FRYDMAN v PELLETIER, 2013 ABQB 225
3.2: How to start an action
3.72: Consolidation or separation of claims and actions
The Applicant brought an Originating Application seeking a declaration that shares in the subject corporation were held in trust for him by the Respondent. The Applicant further alleged that the Respondent engaged in conduct that was oppressive or unfairly prejudicial to him and the corporation. The Respondent brought a Cross-Application to have the matter consolidated with another Action in which a number of Parties, including the Applicant, brought an Action against the Respondent and the corporation for damages related to alleged fraudulent activity.
The Respondent argued that the Applicant should not have proceeded by way of an Originating Application. The Respondent argued that, pursuant to Rule 3.2(2)(a), an Originating Application is only proper where there is no substantial factual dispute. The Respondent argued that many factual issues were in dispute, and that Discovery, Questioning and a Trial were necessary to determine the facts. As such, the Respondent argued that the Court should convert the Originating Application to a Statement of Claim. Justice Kenny rejected this argument and held that an Originating Application was appropriate. All evidence was before the Court on the relevant issues, and the evidence was not going to improve in the context of a Trial.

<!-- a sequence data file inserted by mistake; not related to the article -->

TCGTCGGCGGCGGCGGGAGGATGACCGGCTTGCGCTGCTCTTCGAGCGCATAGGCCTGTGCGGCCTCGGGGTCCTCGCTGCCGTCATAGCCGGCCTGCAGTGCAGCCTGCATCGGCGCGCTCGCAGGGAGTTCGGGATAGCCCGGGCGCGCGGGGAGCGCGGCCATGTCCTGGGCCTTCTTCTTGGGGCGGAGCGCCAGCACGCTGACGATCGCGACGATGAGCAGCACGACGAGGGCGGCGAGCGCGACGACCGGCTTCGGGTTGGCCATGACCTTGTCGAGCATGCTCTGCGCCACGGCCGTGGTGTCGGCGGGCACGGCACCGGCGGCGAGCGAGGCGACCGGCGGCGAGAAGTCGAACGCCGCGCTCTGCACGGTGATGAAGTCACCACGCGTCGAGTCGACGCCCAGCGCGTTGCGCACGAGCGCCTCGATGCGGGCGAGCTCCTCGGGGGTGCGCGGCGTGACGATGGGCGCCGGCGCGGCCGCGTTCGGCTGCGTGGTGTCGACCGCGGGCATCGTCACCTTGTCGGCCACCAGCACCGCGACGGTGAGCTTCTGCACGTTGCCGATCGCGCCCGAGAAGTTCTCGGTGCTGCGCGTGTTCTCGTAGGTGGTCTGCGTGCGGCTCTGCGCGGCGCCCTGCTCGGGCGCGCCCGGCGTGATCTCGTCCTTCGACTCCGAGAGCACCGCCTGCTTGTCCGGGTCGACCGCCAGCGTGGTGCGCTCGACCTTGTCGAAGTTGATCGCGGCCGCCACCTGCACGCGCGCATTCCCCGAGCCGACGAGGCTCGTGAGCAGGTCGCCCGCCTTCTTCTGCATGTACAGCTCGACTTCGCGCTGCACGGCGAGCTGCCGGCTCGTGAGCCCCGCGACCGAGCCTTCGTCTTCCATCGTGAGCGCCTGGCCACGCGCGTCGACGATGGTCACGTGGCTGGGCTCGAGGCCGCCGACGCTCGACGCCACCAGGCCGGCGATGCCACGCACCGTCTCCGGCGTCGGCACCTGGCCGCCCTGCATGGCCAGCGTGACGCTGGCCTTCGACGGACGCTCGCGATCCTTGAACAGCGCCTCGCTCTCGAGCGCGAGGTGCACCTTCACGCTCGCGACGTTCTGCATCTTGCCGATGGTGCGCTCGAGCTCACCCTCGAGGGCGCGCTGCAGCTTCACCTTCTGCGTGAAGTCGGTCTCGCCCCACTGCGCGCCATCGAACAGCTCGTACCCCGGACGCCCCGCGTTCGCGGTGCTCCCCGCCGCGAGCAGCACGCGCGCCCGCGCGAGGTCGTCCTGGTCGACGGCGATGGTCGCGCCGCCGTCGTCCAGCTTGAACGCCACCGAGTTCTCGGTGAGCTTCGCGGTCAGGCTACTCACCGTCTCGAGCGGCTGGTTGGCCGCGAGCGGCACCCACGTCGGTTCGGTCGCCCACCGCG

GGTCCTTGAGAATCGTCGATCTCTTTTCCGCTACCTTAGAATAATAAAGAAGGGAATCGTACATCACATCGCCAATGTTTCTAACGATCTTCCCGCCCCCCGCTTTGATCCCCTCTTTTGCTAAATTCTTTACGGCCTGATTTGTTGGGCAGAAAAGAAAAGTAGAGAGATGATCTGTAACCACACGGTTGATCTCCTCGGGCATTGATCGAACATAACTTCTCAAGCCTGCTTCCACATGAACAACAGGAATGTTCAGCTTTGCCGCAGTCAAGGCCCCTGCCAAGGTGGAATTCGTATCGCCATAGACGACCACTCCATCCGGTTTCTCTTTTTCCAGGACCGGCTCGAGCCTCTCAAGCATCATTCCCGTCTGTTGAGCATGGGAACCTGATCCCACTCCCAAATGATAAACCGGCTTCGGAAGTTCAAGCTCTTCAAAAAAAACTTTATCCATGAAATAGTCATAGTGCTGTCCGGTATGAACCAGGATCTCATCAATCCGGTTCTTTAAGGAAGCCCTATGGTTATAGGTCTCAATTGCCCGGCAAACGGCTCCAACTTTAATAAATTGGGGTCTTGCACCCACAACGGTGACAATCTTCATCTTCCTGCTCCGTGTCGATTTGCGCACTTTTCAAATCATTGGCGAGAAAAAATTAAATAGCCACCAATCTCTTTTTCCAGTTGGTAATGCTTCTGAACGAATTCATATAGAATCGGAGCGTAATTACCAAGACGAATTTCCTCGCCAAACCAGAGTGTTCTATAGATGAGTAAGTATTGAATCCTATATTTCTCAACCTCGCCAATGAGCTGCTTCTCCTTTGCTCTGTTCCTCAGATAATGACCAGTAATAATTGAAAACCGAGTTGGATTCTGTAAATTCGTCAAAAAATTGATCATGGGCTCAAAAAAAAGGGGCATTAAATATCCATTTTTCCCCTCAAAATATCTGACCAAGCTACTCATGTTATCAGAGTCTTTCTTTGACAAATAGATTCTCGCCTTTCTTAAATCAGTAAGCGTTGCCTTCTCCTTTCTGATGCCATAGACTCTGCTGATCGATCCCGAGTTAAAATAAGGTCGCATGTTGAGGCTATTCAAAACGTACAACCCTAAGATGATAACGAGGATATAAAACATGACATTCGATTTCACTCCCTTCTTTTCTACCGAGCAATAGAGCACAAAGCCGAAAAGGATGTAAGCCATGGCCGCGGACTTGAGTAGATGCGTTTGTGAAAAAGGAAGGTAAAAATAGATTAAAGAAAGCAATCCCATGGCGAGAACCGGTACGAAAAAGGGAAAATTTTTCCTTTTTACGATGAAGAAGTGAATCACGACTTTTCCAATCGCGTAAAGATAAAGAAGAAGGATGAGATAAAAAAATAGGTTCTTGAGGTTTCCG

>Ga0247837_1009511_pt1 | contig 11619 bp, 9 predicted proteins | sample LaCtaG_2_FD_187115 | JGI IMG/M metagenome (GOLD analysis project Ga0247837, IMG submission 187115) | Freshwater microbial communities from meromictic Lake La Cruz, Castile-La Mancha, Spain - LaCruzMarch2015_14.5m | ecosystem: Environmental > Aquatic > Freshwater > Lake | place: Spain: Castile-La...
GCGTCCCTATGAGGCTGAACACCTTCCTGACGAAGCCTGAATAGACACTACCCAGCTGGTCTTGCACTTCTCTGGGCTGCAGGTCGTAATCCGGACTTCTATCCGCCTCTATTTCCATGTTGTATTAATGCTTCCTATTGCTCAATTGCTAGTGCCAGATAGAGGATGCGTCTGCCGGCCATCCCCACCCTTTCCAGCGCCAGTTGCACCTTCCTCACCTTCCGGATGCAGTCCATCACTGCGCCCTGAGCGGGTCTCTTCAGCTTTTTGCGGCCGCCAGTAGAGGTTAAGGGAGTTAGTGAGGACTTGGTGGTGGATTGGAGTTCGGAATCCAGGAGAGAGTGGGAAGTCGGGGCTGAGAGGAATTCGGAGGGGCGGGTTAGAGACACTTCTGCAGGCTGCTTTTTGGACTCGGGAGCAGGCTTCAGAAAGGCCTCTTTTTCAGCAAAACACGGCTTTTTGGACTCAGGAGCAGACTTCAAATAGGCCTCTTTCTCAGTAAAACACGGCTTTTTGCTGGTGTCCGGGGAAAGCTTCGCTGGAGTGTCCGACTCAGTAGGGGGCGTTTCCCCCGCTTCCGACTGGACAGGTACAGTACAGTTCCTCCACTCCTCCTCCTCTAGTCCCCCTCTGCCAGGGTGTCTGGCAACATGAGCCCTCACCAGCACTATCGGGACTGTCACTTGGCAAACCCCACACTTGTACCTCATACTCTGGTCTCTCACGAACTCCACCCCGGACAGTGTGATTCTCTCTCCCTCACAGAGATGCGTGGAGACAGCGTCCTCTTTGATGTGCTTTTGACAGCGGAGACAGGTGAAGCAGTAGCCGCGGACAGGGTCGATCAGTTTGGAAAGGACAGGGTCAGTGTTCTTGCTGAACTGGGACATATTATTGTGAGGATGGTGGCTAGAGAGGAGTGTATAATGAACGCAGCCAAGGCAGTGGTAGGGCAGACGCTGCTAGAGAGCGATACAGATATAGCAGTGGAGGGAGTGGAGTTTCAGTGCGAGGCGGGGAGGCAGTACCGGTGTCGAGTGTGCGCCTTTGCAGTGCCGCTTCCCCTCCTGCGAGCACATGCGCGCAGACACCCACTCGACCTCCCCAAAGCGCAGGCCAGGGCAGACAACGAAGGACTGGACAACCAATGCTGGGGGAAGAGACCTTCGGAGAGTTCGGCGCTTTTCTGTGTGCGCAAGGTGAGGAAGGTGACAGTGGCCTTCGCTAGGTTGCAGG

The Respondent further argued that the two Actions should be consolidated. Pursuant to Rule 3.72, the Court has discretion in determining whether the consolidation of Actions is appropriate. Justice Kenny held that there were a number of factors to consider with respect to consolidation, including: whether there were common claims, disputes, and relationships between the Parties; whether consolidation would save time and resources; whether Trial time would be reduced; whether one Party would be seriously prejudiced by having two Trials together; whether one Action was at a more advanced stage than the other; and whether consolidation would delay the Trial of one Action causing serious prejudice to one Party. The risk of inconsistent verdicts would also be a reason for consolidation. Upon reviewing all of the factors, Justice Kenny was satisfied that there was no reason to consolidate the two Actions. Her Ladyship held that the Court had enough information to decide the issues raised in the Originating Application, and that consolidation would only cause delay. Moreover, there were no common issues of fact or law between the two Actions, and consolidation would only have the effect of leaving the share issue unresolved until Trial, causing prejudice to the Applicant.View CanLII Details